In September, Governor Jerry Brown signed legislation that requires motorists to provide a three-foot buffer when passing cyclists. If three feet of space is not available, drivers must slow down to a “reasonable and prudent” speed and only pass the cyclist if there is no reasonable risk of endangering the cyclist’s safety.
The law is intended to crack down on aggressive drivers who try to intimidate cyclists by zipping past them at high speeds or purposely driving too close. Such irresponsible behavior increases the risk of an accident, in which the cyclist is far more likely to suffer serious injuries than the motorist. Violators of the law will face fines starting from $35.
The legislation (AB1371) amends existing law in the California Vehicle Code, which states that drivers must pass cyclists at a safe distance without specifying how far that distance might be. Bicyclist advocates are pleased with the specificity the new law offers as well as the unequivocal message it sends to drivers: cyclists, too, have a right to be on the road.
Detractors, such as Senate Minority Leader Bob Huff, claim that drivers won’t be able to accurately assess a three-foot distance while driving, which would cause them to inadvertently break the law. Others point out that the police won’t be able to properly estimate the distance either, making the law too difficult to enforce.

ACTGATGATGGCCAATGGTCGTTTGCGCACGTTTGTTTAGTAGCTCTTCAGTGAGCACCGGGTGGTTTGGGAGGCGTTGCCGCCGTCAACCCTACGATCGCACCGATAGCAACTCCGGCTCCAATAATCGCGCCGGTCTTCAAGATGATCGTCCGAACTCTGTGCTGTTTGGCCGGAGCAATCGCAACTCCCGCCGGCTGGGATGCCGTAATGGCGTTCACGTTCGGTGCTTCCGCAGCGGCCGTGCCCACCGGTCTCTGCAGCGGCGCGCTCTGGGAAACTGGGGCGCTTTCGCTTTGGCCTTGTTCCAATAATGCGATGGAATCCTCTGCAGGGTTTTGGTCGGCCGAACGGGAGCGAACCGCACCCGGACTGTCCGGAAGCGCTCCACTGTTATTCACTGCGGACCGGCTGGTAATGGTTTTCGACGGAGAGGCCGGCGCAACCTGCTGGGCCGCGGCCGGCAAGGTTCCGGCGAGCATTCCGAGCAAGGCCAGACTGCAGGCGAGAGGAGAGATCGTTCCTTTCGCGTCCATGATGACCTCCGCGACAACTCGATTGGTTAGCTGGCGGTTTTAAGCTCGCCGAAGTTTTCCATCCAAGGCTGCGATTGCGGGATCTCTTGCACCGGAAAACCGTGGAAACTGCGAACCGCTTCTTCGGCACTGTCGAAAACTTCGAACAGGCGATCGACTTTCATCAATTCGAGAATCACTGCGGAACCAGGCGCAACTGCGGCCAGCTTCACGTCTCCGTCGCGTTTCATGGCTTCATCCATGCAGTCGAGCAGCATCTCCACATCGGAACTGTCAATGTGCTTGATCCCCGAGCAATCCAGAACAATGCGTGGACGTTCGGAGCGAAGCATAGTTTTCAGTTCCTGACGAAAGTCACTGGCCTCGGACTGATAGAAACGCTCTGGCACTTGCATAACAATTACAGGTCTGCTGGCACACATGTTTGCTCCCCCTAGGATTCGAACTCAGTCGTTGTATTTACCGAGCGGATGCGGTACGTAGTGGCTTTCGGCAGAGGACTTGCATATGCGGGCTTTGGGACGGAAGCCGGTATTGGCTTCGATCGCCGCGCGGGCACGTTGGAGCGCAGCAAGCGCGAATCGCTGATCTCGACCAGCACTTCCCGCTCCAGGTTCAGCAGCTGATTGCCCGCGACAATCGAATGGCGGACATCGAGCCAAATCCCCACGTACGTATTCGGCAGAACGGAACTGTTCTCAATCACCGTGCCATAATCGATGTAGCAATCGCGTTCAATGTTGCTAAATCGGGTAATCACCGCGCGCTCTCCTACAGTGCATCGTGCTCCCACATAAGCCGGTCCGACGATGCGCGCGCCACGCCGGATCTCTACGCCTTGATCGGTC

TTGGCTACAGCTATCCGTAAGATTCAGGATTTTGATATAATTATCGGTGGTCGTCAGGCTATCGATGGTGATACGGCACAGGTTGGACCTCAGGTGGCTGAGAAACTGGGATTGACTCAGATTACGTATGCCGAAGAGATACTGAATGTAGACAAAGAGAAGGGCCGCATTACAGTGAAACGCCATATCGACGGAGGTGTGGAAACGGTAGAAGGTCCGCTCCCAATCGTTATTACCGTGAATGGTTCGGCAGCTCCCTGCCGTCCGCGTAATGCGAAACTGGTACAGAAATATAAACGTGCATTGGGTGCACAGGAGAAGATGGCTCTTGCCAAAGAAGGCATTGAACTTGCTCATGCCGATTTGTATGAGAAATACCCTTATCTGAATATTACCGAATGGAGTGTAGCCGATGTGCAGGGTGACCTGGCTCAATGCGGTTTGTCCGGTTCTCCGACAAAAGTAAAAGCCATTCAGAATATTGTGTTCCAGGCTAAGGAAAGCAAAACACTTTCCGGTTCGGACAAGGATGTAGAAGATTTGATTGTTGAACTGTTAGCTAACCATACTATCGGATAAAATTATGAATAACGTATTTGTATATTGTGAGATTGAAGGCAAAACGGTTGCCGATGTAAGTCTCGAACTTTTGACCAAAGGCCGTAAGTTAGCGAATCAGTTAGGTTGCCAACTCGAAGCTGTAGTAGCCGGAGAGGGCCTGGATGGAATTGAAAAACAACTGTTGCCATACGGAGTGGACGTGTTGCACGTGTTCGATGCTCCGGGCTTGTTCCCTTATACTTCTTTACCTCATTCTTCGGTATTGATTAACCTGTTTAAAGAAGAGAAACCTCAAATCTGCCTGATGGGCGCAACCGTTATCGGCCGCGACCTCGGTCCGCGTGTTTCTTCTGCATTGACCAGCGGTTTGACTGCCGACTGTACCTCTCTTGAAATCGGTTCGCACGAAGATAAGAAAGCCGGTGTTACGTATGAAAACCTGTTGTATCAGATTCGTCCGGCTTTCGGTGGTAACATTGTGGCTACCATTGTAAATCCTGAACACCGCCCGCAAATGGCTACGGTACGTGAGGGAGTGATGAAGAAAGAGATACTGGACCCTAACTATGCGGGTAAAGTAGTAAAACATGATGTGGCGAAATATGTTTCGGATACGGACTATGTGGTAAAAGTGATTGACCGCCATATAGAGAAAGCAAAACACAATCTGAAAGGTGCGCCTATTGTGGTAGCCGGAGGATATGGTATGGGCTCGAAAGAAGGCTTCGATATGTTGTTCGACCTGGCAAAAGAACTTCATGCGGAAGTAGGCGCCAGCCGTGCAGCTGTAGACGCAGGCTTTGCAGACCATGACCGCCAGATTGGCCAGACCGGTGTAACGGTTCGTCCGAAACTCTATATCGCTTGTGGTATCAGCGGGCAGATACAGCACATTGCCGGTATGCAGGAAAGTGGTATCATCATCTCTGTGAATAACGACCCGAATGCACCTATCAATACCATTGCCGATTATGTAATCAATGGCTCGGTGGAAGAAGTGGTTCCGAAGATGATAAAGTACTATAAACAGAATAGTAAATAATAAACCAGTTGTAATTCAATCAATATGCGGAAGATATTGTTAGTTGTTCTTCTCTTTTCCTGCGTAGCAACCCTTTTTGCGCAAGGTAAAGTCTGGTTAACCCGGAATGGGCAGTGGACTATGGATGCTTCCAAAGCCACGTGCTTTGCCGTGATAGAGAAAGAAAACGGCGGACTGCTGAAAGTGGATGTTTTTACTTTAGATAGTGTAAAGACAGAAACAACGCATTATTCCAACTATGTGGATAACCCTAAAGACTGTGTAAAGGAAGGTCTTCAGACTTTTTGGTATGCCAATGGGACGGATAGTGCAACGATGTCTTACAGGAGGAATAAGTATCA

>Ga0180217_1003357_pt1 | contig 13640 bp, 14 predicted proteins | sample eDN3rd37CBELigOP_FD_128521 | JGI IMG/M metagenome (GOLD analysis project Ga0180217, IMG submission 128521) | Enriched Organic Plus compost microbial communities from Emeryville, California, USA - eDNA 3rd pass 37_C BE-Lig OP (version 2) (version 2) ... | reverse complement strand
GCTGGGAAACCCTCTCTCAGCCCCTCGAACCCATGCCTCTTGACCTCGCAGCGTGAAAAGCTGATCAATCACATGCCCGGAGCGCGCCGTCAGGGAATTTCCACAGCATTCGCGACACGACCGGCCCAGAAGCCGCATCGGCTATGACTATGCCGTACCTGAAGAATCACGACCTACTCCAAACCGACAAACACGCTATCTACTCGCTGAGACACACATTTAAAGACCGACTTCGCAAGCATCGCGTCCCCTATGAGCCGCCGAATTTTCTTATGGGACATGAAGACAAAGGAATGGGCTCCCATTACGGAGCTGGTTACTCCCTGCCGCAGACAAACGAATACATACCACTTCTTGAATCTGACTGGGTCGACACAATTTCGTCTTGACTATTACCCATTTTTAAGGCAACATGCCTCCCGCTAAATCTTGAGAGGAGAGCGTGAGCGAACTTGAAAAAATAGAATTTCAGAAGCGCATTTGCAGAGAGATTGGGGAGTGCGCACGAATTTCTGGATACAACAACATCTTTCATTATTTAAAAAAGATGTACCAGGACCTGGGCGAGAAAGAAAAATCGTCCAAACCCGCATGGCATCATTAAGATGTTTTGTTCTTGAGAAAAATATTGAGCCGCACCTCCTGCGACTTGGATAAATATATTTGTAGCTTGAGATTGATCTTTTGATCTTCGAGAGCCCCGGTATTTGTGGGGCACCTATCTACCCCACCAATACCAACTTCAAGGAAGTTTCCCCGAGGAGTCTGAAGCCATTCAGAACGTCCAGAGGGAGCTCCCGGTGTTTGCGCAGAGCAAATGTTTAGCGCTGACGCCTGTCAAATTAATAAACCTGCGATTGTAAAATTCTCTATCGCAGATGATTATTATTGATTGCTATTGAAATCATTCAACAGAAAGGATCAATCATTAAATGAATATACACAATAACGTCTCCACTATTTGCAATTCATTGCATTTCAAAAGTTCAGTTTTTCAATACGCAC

While it’s true that this law may be tricky to enforce, as bicycle accident attorneys who have represented numerous cyclists injured in car-bike collisions, we are nonetheless delighted about the law. At the very least, it forces drivers to think twice about roaring past or tailgating a cyclist.
California has one of highest cyclist fatalities in the country. According to the National Highway Traffic Safety Administration, the state saw 114 cyclist traffic deaths in 2011, second only to Florida. The California Bicycle Coalition notes that the leading cause of cyclist fatalities is passing-from-behind collisions.
Perhaps with this new law, we will see a drop in car-bike accidents, injuries and deaths. And maybe it’ll provide a much-needed step toward building harmony and respect between motorists and bicyclists on the road.
The law goes into effect September 16, 2014.
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